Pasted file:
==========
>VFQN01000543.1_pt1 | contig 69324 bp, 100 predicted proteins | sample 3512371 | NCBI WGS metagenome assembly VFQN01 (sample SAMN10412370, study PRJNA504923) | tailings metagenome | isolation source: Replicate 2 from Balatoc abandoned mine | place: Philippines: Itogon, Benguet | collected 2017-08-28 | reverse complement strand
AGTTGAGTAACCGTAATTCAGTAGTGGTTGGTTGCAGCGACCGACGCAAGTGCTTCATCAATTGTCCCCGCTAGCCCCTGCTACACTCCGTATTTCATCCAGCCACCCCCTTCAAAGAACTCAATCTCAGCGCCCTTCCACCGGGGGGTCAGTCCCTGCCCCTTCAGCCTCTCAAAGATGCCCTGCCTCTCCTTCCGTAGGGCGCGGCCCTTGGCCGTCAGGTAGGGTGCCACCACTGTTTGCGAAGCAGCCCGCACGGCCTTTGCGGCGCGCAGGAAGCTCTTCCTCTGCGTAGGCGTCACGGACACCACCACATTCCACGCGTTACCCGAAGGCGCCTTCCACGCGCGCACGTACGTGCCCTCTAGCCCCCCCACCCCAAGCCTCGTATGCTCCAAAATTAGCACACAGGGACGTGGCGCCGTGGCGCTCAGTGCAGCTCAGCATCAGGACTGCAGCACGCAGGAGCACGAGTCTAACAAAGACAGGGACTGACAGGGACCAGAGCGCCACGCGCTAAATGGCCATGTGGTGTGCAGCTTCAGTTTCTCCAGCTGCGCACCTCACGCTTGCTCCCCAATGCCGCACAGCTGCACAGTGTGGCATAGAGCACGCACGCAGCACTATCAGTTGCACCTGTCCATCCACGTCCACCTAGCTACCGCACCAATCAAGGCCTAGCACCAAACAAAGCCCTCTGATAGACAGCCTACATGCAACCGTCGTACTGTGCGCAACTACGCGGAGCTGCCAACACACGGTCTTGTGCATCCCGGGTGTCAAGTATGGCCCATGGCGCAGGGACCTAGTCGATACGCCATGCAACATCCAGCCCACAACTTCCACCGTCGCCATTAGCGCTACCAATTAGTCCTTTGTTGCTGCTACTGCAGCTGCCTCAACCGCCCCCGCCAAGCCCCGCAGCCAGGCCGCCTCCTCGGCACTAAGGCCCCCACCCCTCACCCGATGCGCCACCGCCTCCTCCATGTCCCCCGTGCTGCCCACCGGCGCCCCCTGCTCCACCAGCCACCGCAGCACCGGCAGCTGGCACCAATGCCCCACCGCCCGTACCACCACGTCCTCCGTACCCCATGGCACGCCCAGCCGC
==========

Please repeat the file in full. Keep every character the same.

>VFQN01000543.1_pt1 | contig 69324 bp, 100 predicted proteins | sample 3512371 | NCBI WGS metagenome assembly VFQN01 (sample SAMN10412370, study PRJNA504923) | tailings metagenome | isolation source: Replicate 2 from Balatoc abandoned mine | place: Philippines: Itogon, Benguet | collected 2017-08-28 | reverse complement strand
AGTTGAGTAACCGTAATTCAGTAGTGGTTGGTTGCAGCGACCGACGCAAGTGCTTCATCAATTGTCCCCGCTAGCCCCTGCTACACTCCGTATTTCATCCAGCCACCCCCTTCAAAGAACTCAATCTCAGCGCCCTTCCACCGGGGGGTCAGTCCCTGCCCCTTCAGCCTCTCAAAGATGCCCTGCCTCTCCTTCCGTAGGGCGCGGCCCTTGGCCGTCAGGTAGGGTGCCACCACTGTTTGCGAAGCAGCCCGCACGGCCTTTGCGGCGCGCAGGAAGCTCTTCCTCTGCGTAGGCGTCACGGACACCACCACATTCCACGCGTTACCCGAAGGCGCCTTCCACGCGCGCACGTACGTGCCCTCTAGCCCCCCCACCCCAAGCCTCGTATGCTCCAAAATTAGCACACAGGGACGTGGCGCCGTGGCGCTCAGTGCAGCTCAGCATCAGGACTGCAGCACGCAGGAGCACGAGTCTAACAAAGACAGGGACTGACAGGGACCAGAGCGCCACGCGCTAAATGGCCATGTGGTGTGCAGCTTCAGTTTCTCCAGCTGCGCACCTCACGCTTGCTCCCCAATGCCGCACAGCTGCACAGTGTGGCATAGAGCACGCACGCAGCACTATCAGTTGCACCTGTCCATCCACGTCCACCTAGCTACCGCACCAATCAAGGCCTAGCACCAAACAAAGCCCTCTGATAGACAGCCTACATGCAACCGTCGTACTGTGCGCAACTACGCGGAGCTGCCAACACACGGTCTTGTGCATCCCGGGTGTCAAGTATGGCCCATGGCGCAGGGACCTAGTCGATACGCCATGCAACATCCAGCCCACAACTTCCACCGTCGCCATTAGCGCTACCAATTAGTCCTTTGTTGCTGCTACTGCAGCTGCCTCAACCGCCCCCGCCAAGCCCCGCAGCCAGGCCGCCTCCTCGGCACTAAGGCCCCCACCCCTCACCCGATGCGCCACCGCCTCCTCCATGTCCCCCGTGCTGCCCACCGGCGCCCCCTGCTCCACCAGCCACCGCAGCACCGGCAGCTGGCACCAATGCCCCACCGCCCGTACCACCACGTCCTCCGTACCCCATGGCACGCCCAGCCGC